Commissioner Foster: “The fact that we are all human, subjects us all to fallacy — yes, even the postal worker can commit a crime. It has been done and will continue to be done.”
— First of all, the definition of fallacy is a “lie”. So to say that all humans are subject to lies is to say that all humans are subject to weather. If you are accusing someone of lying, then say so. Yes, a postal worker, or policeman, or even a city commissioner can commit a crime. What’s your point? I think what you are saying is that our postal workers are potentially criminals.

Commissioner Foster: “Mr. Rideout pointed out that people committing voter fraud can go to jail, if caught. Eliminate the areas that make this city election vulnerable to fraud.”
— Mr. Rideout is correct. Anyone who commits voter fraud or mail fraud will go to jail. It is a federal offense punishable with a fine and imprisonment up to 20 years. I suppose there are some people willing to take that chance. But the logistics of influencing an election makes it quite a daunting task.
“Possible solutions”

Commissioner Foster: “Void out a ballot that someone reports stolen or misplaced. Give them a new number instead if the same number reported missing. When you count votes, you will know to void the one reported stolen.”
— They do all of that. If you had reviewed the packet from True Ballot and paid attention at the meeting, you would know this.

Commissioner Foster: “Secure our ballots once mailed in. Take them from the post office and let the election judges lock them up and hold the key. Our county election office takes our ballots once mailed in, documents the address and number, puts them in a secure locked box. Open to no one but their appointed staff.”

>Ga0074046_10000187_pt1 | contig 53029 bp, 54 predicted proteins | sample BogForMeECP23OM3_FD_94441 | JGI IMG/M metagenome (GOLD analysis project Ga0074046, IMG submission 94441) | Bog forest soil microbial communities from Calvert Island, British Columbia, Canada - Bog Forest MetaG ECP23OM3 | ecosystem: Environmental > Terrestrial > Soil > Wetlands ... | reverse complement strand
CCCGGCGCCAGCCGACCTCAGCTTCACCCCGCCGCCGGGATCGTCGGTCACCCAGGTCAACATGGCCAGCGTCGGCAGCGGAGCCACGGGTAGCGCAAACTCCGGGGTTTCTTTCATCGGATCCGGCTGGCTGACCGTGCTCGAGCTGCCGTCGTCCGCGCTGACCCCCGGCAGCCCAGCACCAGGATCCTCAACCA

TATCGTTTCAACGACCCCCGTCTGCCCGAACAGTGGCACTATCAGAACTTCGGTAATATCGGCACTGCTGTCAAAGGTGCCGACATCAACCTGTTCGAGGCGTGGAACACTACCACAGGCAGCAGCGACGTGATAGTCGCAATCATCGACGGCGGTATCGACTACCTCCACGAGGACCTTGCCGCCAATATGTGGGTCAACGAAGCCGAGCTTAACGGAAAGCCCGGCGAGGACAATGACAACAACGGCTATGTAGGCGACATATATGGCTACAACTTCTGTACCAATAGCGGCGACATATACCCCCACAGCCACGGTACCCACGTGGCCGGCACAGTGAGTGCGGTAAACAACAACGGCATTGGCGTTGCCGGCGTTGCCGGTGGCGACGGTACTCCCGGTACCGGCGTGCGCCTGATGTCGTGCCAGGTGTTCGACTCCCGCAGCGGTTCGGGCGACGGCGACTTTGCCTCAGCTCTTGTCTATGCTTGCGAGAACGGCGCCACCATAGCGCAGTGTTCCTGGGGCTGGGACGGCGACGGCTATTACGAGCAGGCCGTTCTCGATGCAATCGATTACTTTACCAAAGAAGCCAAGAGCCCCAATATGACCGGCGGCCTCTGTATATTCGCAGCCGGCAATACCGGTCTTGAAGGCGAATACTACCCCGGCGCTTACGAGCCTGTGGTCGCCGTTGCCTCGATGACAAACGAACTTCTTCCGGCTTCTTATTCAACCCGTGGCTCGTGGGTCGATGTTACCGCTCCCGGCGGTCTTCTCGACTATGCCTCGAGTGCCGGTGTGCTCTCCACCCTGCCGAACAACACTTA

— Take these concerns to the Post Master General. They have a process for handling the ballots. The election company also has a process. There are countless articles as well as YouTube videos that document the mail in ballot process. Five U.S. states have what is commonly referred to as permanent automatic all-mail elections. The United States Military has been using automatic mail in voting since the civil war in the 1860s.
Commissioner Foster: Our county election board will not conduct or oversee this election, it will be done by an outside company with little experience in conducting municipal elections.
— The company has 25 years experience and thousands of elections under their belt. In fact, some of their elections are far more complicated than a municipal election. I assure you, and I’m sure anyone who has ever been part of a union, an election for a teachers’ union, police union, steel workers’ union, or any trade union can be brutal. These folks have conducted thousands of these. They know what they are doing.

Commissioner Foster: Our city lawyer stated that Cambridge does not have to follow our state election laws.
— This is true. The Cambridge Charter states that the city manager is the official supervisor of elections. Maryland State Election Law does not apply to the City of Cambridge election.
Commissioner Foster: Our city manager has a job to do by correcting these issues before the election. It is not too late for the city manager to add in the measures to secure this election. Call him, email him, voice your opinion at the city meetings.
— If you have any concerns, contact the City Manager, Patrick Comiskey at 410-228-4020, or email him at: pcomiskey@choosecambridge.com Mr. Comiskey is very accessible and has always been able to answer my questions.
Commissioner Foster continues to plant seeds of doubt in our election process. Her constant cries of voter suppression and ballot tampering do absolutely nothing to help people feel good about voting.
The author lives in Ward 3.